Poland Plans To Ban Wind Farms Near Schools, Wind Lobby Panics

REUTERS/Murad Sezer

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Andrew Follett Energy and Science Reporter
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Poland’s governing Law and Justice Party plans to require new wind turbines be built a mile away from homes and schools, citing concerns about rising electricity bills, reducing costly green energy subsidies, aesthetics and health issues.

Poland installed more wind turbines in 2015 than any other European country except Germany. The sheer number of turbines has created a domestic political backlash against them.

“There’s a number of reasons our country isn’t run by wind,”  Dan Kish, the senior vice president for policy at the Institute for Energy Research, told The Daily Caller News Foundation. “Where people are familiar with wind power, they tend to develop contempt for it fairly rapidly. Wind turbines are not aesthetically desirable and make no sense from an economic perspective. It only makes sense to politicians who take checks from green energy companies. It ain’t all its cracked up to be.”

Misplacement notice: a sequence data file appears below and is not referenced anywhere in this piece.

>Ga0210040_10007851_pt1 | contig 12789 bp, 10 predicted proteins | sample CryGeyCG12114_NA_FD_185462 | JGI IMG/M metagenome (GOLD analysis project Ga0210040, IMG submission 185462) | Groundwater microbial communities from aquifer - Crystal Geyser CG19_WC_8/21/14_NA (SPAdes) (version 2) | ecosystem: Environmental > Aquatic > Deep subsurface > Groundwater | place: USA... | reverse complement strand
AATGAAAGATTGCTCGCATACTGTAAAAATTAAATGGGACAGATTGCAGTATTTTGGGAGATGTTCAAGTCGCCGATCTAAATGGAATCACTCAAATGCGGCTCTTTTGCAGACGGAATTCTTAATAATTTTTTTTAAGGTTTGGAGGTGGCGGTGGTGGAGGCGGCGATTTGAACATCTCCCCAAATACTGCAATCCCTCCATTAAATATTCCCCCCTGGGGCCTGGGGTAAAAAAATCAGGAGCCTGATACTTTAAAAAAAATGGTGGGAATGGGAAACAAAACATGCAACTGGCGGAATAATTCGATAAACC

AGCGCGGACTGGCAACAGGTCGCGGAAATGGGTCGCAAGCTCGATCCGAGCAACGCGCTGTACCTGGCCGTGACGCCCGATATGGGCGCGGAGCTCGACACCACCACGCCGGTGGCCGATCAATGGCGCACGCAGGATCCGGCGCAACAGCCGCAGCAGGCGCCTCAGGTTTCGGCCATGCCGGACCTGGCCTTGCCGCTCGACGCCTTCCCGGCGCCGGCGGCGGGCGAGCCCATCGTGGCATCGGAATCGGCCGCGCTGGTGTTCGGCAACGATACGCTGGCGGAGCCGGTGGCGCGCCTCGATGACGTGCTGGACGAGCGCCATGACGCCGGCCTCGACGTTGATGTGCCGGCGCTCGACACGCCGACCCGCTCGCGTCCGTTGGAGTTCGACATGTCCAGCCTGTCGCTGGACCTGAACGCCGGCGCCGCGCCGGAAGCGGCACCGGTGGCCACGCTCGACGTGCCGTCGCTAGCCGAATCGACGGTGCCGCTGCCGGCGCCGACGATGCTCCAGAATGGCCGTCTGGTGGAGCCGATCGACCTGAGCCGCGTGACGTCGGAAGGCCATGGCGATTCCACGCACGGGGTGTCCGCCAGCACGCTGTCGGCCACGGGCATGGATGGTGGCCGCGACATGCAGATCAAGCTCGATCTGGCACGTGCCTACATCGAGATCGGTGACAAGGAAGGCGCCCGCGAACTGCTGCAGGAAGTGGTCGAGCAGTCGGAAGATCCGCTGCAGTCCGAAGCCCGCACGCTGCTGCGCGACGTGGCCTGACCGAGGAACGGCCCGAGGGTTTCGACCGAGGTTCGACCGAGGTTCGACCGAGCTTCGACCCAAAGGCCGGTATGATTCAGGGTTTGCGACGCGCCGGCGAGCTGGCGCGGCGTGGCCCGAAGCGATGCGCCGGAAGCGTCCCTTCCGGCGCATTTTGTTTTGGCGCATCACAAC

Naturally, wind lobbyists in Poland are panicking about the potential law. Poland’s plans “will tie projects up in red tape and make life difficult for developers by imposing arbitrary rules that serve no other purpose than to prevent wind turbine deployment,” Oliver Joy, a spokesman for the European Wind Energy Association, told Bloomberg.

Even in comparatively progressive places like Vermont or the United Kingdom, wind farms tend to be aggressive opposed by local residents.

One of most common complaints about wind turbines by local residents is that they cause “flickering” when the sun is behind their blades. This is generally agreed to be incredibly annoying and there’s evidence that it can cause  headaches, sleep disorders and anxiety and depression symptoms in people who live nearby.


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